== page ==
Attacks on the Press in 2001 - United Kingdom
|Publisher||Committee to Protect Journalists|
|Publication Date||February 2002|
|Cite as||Committee to Protect Journalists, Attacks on the Press in 2001 - United Kingdom, February 2002, available at: http://www.refworld.org/docid/47c5664b20.html [accessed 9 October 2015]|
|Disclaimer||This is not a UNHCR publication. UNHCR is not responsible for, nor does it necessarily endorse, its content. Any views expressed are solely those of the author or publisher and do not necessarily reflect those of UNHCR, the United Nations or its Member States.|
Press freedom is generally respected in the United Kingdom, and CPJ does not routinely monitor conditions in the country. However, CPJ was extremely alarmed by the September 28 murder of investigative reporter Martin O'Hagan, the first working journalist to be killed in Northern Ireland since the outbreak of violence more than three decades ago. O'Hagan was shot dead outside his home in the town of Lurgan on September 28.
O'Hagan worked in the Belfast office of the Dublin-based Sunday World, Ireland's best-selling tabloid weekly. He regularly covered the paramilitary underworld, and had received death threats from both sides of the Protestant-Catholic divide.
A Protestant paramilitary group called the Red Hand Defenders claimed responsibility for O'Hagan's murder in a telephone call to the BBC. Police consider the group a cover name for armed militants of the Loyalist Volunteer Force (LVF) and of the larger Ulster Defense Association (UDA). Colleagues believe the LVF targeted O'Hagan because he exposed their narcotics trafficking network and their involvement in extortion and murder. At press time, the police investigation was continuing, but no one had been charged.
Though physical attacks on journalists are rare in Northern Ireland, death threats are common.
On July 2, Barry George was convicted of the April 1999 murder of Jill Dando, a prominent television presenter on the BBC's "Crimewatch" program. Dando was shot once in the head at point-blank range just outside her West London home. George, 41, who also lived in West London, was fascinated by the military, collected guns, and was said to be obsessed with celebrities.
Following the trial, however, several British newspapers questioned the conviction, pointing out that the murder weapon was never recovered, there were no witnesses to the crime, and no motive was ever established. On December 13, George was granted leave to appeal his sentence. Three appeals court judges were scheduled to hear the case in the summer of 2002.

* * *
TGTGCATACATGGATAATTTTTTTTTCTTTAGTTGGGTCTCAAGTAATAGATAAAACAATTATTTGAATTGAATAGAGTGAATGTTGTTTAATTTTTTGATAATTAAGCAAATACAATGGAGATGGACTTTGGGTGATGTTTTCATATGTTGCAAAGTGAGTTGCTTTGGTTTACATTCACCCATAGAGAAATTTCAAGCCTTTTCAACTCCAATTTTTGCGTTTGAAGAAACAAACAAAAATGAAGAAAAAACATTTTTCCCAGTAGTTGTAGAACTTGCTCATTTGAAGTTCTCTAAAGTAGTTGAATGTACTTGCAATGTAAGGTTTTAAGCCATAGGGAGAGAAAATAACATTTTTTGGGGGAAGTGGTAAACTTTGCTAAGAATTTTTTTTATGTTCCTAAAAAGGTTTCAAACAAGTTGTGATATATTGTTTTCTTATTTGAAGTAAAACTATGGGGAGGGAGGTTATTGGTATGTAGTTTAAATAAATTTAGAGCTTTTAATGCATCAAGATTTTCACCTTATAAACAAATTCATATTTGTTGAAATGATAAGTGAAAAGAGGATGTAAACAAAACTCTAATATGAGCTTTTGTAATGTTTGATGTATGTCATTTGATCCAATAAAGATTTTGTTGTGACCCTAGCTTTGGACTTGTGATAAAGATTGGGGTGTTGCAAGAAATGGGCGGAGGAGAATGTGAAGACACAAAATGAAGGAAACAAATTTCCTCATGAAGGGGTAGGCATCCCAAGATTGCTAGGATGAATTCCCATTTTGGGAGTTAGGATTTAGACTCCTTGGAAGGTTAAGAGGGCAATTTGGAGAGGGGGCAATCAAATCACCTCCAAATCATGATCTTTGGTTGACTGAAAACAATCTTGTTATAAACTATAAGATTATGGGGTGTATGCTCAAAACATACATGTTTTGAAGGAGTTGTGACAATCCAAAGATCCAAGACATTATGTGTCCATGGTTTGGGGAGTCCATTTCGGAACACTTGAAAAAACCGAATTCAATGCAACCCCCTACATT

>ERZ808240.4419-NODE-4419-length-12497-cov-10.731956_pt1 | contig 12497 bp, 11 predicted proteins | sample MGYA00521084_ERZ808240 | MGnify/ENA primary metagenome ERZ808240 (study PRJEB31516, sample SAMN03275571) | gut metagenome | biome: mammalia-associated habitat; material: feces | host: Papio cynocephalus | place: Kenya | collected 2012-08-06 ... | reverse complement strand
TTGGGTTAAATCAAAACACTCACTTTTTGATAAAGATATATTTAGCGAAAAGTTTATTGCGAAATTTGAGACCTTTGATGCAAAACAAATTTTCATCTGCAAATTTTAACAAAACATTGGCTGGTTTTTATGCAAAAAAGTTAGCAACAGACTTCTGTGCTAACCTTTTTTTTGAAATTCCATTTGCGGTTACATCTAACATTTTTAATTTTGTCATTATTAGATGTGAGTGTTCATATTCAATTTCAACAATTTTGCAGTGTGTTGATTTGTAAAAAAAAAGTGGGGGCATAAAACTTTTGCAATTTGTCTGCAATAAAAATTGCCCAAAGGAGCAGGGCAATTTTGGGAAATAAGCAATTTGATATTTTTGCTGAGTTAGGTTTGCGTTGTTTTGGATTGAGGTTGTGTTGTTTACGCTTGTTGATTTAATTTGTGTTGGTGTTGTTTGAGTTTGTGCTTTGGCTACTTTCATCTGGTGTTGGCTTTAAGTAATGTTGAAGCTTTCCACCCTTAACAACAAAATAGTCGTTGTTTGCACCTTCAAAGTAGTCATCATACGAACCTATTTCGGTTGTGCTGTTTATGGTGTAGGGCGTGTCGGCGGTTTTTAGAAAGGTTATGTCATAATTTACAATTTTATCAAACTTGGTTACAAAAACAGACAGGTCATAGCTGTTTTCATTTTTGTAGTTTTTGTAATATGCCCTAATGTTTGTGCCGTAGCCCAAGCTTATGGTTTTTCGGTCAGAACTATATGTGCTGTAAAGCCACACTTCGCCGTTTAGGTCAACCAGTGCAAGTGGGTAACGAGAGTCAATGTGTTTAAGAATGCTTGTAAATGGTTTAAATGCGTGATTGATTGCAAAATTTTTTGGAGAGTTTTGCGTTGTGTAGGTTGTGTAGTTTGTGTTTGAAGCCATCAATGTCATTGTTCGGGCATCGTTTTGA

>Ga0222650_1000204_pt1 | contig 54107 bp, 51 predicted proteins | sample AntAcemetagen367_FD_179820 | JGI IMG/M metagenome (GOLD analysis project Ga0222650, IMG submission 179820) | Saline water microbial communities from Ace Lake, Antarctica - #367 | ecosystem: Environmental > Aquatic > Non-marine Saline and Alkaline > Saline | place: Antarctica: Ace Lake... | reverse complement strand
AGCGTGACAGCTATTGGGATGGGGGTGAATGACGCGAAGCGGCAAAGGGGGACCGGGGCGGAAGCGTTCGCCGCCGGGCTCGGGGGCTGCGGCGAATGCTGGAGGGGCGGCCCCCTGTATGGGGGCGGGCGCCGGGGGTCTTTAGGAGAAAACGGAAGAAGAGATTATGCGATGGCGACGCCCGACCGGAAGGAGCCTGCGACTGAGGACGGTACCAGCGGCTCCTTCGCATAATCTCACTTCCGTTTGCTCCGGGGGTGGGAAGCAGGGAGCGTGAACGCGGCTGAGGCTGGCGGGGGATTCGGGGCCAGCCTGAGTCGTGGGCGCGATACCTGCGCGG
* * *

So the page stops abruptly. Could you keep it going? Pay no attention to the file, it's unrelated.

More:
Citing concerns that video footage from Al-Qaeda and Osama bin Laden, who is suspected of masterminding the September 11 terrorist attacks on the United States, might contain coded messages to terrorists, the British government's communications chief met with executives from the networks BBC1, ITN, and Sky News on October 15. The head of the BBC said later that "there had been talk of censorship and suggestions that the BBC would be squeezed by the government. That hasn't happened, and it isn't likely to." The executives also affirmed their "right to exercise our own independent, impartial editorial judgement."
Martin O'Hagan, Sunday World KILLED
O'Hagan, a 51-year-old investigative journalist with the Dublin newspaper Sunday World, was shot dead outside his home in the Northern Ireland town of Lurgan.
O'Hagan was shot several times from a passing car while walking home from a pub with his wife, who was not hurt in the attack. The vehicle used in the attack was found on fire not far from the crime scene. O'Hagan, who worked in the Belfast office of the Sunday World, was an Irish Catholic journalist who had become well known for his coverage of both Catholic and Protestant paramilitary groups.
More than 20 years ago, before he became a journalist, O'Hagan was convicted of running guns for the Irish Republican Army and served five years in prison. But he later turned away from radical politics, studying sociology at the Open University and the University of Ulster and then entering journalism as a free-lancer for local newspapers. His connections in both Catholic Republican and Protestant Loyalist circles, as well as in the British security forces, gave him unusual insight into the conflict but also made him a target for paramilitary reprisals.
In 1989, he was kidnapped and interrogated by the Irish Republican Army, which tried unsuccessfully to force him to divulge his sources, and in the early 1990s he was forced to flee to Dublin after receiving death threats from a top loyalist gunman. O'Hagan returned to Belfast in 1995 after most paramilitary groups had declared cease-fires.
While O'Hagan had received threats from Protestant militants in the past, it is not clear if he had been threatened prior to the shooting. The Red Hand Defenders, which police consider a cover name for Protestant militants from the Loyalist Volunteer Force (LVF) and the Ulster Defense Association, claimed responsibility for his murder.
Police initially identified the LVF as a primary suspect. Prior to his murder, O'Hagan had been working on several stories about the LVF, the BBC reported. Colleagues believe the LVF targeted O'Hagan for exposing the narcotics network they controlled, as well as assassinations and intimidation rackets they orchestrated.
The police investigation continues, and at press time no one had been charged for the killing.